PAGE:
ScoMo’s stunning comeback helps put Coalition back in front
Scott Morrison has cemented his astonishing comeback from the darkest days of the bushfire crisis by outpolling Labor leader Anthony Albanese by nearly two-to-one as preferred PM in the latest Newspoll.
After trailing Mr Albanese in January and February, Mr Morrison is now ahead 56 per cent to 29 per cent on the question of who would make the better Prime Minister, The Australian reports.
And voters' confidence in the government's handling of the economic impacts of the pandemic has nearly doubled while support for the state of the health system rocketed up from 41 per cent to 69 per cent.
It is a remarkable turnaround which also sees the Coalition edging in front of the ALP 51-49 on the two-party-preferred count.
This was built on a two-point rise in the Coalition's primary vote to 43 per cent - its highest level of popular support since last September before the bushfire crisis sent the government's stocks plummeting.
ScoMo's approval rating, though down two points to 66 per cent, is still in record territory.
The lift in Coalition support came as Labor's primary vote slipped back a point to a tragic 35 per cent - barely one in three voters - while the Greens suffered a two-point fall to 10 per cent.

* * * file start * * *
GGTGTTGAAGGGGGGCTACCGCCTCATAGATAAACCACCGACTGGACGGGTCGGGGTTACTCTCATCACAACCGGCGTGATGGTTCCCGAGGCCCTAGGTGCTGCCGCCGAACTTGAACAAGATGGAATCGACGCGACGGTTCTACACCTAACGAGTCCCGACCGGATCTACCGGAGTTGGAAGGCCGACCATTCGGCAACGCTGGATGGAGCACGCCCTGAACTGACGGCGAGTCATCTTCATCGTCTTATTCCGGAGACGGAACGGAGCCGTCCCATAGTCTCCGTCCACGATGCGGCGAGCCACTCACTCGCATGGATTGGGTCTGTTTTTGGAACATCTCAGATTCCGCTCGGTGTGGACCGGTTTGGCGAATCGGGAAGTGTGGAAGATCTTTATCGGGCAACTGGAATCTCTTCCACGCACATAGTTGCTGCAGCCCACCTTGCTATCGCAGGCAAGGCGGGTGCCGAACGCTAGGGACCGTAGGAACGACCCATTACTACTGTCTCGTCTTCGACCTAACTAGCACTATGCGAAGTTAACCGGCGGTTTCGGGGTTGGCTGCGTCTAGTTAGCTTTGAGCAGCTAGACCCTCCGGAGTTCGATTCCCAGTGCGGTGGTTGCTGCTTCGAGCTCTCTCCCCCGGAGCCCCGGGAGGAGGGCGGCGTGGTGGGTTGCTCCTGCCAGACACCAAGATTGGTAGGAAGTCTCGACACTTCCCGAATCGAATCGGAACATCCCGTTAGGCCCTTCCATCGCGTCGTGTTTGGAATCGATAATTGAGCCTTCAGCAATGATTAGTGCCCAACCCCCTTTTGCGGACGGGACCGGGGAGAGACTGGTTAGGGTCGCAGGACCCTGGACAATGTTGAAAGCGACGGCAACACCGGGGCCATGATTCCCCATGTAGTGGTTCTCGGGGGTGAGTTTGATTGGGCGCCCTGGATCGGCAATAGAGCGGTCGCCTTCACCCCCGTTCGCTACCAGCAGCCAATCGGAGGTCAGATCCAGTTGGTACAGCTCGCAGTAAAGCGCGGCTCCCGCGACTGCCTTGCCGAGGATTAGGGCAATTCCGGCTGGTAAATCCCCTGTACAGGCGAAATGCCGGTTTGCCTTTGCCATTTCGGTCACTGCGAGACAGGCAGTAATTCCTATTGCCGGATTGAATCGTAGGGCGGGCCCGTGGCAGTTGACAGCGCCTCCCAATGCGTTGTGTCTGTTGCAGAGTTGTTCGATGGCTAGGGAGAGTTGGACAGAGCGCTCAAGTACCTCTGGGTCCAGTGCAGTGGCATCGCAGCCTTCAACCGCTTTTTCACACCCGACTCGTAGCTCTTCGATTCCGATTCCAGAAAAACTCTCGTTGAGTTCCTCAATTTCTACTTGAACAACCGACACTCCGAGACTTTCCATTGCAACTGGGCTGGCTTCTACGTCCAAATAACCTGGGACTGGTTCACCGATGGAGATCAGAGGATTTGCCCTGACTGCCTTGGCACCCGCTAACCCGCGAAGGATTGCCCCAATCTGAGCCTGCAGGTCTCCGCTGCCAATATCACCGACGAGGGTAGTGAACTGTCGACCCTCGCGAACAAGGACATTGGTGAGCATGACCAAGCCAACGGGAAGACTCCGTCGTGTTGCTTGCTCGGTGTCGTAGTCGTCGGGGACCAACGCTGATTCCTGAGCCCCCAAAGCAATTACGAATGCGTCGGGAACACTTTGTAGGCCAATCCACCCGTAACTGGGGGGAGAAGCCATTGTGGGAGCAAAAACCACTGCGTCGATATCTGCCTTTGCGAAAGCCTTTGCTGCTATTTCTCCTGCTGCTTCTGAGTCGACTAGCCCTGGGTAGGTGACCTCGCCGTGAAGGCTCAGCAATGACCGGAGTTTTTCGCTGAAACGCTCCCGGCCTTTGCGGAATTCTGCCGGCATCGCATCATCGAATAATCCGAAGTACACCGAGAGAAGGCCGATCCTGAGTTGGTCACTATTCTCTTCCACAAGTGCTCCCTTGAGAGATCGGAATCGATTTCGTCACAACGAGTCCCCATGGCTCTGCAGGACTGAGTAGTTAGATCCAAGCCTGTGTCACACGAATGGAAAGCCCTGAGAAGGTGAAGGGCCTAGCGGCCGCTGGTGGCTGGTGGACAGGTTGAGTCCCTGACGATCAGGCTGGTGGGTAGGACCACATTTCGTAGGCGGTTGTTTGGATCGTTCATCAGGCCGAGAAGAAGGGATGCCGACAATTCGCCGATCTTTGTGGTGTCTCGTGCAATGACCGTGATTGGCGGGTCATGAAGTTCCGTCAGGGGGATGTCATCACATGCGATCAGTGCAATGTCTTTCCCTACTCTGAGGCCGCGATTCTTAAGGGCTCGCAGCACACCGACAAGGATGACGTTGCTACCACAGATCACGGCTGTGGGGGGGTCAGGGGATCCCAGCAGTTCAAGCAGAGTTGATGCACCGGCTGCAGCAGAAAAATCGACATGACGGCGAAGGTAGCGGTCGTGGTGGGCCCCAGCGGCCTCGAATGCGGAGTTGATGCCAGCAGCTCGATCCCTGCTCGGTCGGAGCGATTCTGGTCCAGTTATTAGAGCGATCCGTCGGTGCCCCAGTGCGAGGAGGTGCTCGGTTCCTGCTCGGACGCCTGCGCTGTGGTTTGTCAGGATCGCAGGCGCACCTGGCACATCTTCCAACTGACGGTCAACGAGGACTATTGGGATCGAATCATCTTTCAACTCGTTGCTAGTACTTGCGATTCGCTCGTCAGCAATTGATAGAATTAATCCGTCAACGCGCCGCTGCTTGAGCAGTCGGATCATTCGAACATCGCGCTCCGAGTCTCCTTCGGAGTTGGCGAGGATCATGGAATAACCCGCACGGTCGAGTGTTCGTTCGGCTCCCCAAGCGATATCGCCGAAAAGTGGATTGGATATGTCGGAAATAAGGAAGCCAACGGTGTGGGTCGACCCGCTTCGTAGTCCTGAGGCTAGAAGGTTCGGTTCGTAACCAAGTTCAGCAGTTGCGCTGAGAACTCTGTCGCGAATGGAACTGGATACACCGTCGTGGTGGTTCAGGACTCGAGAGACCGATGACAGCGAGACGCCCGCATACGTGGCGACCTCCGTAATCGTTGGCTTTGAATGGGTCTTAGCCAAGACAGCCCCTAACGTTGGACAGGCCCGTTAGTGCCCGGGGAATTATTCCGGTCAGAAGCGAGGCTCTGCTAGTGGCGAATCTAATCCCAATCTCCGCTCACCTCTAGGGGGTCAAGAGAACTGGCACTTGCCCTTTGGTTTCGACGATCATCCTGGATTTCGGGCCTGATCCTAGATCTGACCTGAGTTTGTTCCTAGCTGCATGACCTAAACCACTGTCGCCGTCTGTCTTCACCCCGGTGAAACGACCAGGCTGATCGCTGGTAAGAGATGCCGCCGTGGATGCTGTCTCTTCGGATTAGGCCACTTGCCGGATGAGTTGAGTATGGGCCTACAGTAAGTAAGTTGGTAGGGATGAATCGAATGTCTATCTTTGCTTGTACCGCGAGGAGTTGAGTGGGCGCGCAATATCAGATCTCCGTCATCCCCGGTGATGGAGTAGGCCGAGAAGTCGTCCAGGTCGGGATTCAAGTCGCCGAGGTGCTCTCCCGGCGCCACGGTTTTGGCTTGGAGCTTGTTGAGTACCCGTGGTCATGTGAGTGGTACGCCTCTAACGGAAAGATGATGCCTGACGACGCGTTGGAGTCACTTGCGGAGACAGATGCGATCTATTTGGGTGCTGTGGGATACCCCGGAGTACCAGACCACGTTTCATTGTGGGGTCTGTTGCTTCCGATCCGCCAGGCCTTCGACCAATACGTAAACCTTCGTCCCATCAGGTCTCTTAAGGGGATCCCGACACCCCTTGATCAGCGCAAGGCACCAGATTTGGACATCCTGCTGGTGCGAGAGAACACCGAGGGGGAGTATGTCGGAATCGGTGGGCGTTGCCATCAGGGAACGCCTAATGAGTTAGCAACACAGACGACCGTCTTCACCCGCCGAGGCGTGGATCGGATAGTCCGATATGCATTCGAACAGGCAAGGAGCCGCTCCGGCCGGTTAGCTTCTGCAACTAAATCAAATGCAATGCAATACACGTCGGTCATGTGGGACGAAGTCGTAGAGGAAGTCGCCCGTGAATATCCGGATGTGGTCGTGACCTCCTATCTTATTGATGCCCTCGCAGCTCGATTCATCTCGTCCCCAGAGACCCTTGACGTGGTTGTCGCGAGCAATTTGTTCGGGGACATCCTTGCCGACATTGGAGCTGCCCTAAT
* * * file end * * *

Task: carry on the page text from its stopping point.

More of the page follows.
Pauline Hanson's One Nation continued to lose ground to other minor parties, claiming just 3 per cent against the 9 per cent (up two points) for others. That means her support is now just slightly above the margin of error for the survey, 2.5 per cent.
The results show broadened support for the government's handling of the health and economic crisis across Coalition, Labor and Greens voters. The confidence in the handling of the economic impacts rose to 60 per cent from 33 per cent in early March and 47 per cent at the beginning of April.
Three-quarters of Coalition voters, 53 per cent of Labor voters and 43 per cent of Greens voters said they were satisfied with the collective government approach.
Nearly four out of five voters are also happy with the government's handling of the health impacts of the virus in tandem with state leaders.
While fear of contracting the virus is still the number one worry for voters at 51 per cent, that figure is declining.
Concern was the highest among Greens voters and less so among Coalition and Labor voters.
But voters are increasingly worried about public debt, which is now the second biggest issue for voters at 42 per cent, up four points.
Fear of losing a job fell from 36 per cent to 30 per cent, while concern over the falling value of house prices climbed from 15 per cent to 18 per cent.
Confidence in the level of preparedness in the health system also rose sharply, from 41 per cent to 69 per cent.
Originally published as ScoMo's stunning comeback helps put Coalition back in front